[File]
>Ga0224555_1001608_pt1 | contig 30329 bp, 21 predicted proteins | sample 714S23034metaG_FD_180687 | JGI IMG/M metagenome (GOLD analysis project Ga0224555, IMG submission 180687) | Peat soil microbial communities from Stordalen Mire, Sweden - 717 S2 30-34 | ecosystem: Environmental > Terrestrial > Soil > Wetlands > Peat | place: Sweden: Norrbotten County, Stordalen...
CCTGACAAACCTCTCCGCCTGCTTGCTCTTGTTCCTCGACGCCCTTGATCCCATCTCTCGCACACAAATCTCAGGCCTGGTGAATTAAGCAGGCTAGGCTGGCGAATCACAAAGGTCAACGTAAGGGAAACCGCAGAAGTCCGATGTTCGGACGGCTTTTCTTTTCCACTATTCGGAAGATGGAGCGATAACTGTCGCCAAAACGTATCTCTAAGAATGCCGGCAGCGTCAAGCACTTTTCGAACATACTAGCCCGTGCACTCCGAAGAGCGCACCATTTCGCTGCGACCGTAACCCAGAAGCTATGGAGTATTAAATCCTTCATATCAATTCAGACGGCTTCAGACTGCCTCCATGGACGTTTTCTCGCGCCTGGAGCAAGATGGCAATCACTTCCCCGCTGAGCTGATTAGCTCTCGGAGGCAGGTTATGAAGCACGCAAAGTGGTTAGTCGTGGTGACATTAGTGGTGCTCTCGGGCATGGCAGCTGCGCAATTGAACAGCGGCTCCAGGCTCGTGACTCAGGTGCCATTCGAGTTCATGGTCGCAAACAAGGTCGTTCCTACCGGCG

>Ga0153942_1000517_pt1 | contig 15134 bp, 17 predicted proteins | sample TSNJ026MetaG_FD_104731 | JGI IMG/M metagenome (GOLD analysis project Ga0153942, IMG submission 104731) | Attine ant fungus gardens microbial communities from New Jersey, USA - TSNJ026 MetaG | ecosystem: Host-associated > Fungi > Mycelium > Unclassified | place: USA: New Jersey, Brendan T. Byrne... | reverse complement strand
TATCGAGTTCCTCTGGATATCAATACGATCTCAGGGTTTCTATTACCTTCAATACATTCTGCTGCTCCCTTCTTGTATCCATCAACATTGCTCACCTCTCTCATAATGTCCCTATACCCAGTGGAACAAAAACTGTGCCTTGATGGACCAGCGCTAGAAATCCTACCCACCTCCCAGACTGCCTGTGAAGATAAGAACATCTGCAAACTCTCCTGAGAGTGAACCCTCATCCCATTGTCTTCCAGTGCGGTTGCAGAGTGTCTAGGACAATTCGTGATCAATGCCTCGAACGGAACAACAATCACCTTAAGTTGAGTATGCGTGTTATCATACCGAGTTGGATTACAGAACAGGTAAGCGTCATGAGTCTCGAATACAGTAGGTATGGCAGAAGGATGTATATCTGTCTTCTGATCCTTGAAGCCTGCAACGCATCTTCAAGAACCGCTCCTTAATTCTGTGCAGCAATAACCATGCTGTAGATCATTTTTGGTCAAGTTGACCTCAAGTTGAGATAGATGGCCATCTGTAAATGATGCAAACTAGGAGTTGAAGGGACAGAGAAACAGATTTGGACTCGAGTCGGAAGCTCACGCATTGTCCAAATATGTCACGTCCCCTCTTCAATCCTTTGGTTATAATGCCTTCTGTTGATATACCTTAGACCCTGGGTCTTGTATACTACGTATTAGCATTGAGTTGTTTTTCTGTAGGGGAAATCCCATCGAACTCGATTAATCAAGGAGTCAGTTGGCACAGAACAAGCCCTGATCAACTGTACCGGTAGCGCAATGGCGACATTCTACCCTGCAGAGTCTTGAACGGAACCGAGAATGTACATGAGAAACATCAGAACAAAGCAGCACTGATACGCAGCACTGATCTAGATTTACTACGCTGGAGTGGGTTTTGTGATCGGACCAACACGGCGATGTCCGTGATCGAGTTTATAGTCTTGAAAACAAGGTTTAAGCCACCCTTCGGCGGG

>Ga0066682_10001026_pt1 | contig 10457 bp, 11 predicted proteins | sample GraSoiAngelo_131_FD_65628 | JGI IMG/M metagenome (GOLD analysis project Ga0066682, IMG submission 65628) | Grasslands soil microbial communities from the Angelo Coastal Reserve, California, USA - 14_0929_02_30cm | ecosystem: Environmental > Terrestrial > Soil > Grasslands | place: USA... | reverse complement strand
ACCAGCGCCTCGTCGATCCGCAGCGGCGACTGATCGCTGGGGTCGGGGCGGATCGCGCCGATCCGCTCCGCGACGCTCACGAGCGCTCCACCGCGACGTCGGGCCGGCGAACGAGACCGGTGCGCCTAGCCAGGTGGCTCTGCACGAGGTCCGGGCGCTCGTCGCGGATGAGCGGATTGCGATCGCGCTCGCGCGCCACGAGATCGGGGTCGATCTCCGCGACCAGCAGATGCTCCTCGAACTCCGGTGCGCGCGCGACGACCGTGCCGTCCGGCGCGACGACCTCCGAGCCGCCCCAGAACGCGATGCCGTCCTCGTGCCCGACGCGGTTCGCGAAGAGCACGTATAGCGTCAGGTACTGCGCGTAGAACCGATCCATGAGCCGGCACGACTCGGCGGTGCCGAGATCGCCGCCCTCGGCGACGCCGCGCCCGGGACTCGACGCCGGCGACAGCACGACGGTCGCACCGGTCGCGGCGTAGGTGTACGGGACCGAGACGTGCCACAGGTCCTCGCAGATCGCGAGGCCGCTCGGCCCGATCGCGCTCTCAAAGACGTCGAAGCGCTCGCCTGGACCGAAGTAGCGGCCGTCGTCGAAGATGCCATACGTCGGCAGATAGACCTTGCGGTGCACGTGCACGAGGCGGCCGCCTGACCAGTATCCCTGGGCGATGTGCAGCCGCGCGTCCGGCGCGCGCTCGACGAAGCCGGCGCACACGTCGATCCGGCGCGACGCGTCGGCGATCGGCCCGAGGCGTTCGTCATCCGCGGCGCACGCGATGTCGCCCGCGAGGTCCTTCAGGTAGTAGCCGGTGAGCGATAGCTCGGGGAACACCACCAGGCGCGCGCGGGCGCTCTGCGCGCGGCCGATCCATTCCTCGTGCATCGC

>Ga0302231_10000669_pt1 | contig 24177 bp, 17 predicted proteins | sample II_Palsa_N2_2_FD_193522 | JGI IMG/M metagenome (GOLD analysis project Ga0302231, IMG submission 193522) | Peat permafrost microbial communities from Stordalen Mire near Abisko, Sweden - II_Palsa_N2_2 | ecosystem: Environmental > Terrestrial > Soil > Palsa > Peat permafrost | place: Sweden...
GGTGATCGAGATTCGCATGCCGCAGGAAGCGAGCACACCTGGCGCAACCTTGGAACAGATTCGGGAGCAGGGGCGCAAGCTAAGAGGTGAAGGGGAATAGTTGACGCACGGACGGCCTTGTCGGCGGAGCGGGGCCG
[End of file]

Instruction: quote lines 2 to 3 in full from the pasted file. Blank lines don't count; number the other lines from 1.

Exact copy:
CCTGACAAACCTCTCCGCCTGCTTGCTCTTGTTCCTCGACGCCCTTGATCCCATCTCTCGCACACAAATCTCAGGCCTGGTGAATTAAGCAGGCTAGGCTGGCGAATCACAAAGGTCAACGTAAGGGAAACCGCAGAAGTCCGATGTTCGGACGGCTTTTCTTTTCCACTATTCGGAAGATGGAGCGATAACTGTCGCCAAAACGTATCTCTAAGAATGCCGGCAGCGTCAAGCACTTTTCGAACATACTAGCCCGTGCACTCCGAAGAGCGCACCATTTCGCTGCGACCGTAACCCAGAAGCTATGGAGTATTAAATCCTTCATATCAATTCAGACGGCTTCAGACTGCCTCCATGGACGTTTTCTCGCGCCTGGAGCAAGATGGCAATCACTTCCCCGCTGAGCTGATTAGCTCTCGGAGGCAGGTTATGAAGCACGCAAAGTGGTTAGTCGTGGTGACATTAGTGGTGCTCTCGGGCATGGCAGCTGCGCAATTGAACAGCGGCTCCAGGCTCGTGACTCAGGTGCCATTCGAGTTCATGGTCGCAAACAAGGTCGTTCCTACCGGCG

>Ga0153942_1000517_pt1 | contig 15134 bp, 17 predicted proteins | sample TSNJ026MetaG_FD_104731 | JGI IMG/M metagenome (GOLD analysis project Ga0153942, IMG submission 104731) | Attine ant fungus gardens microbial communities from New Jersey, USA - TSNJ026 MetaG | ecosystem: Host-associated > Fungi > Mycelium > Unclassified | place: USA: New Jersey, Brendan T. Byrne... | reverse complement strand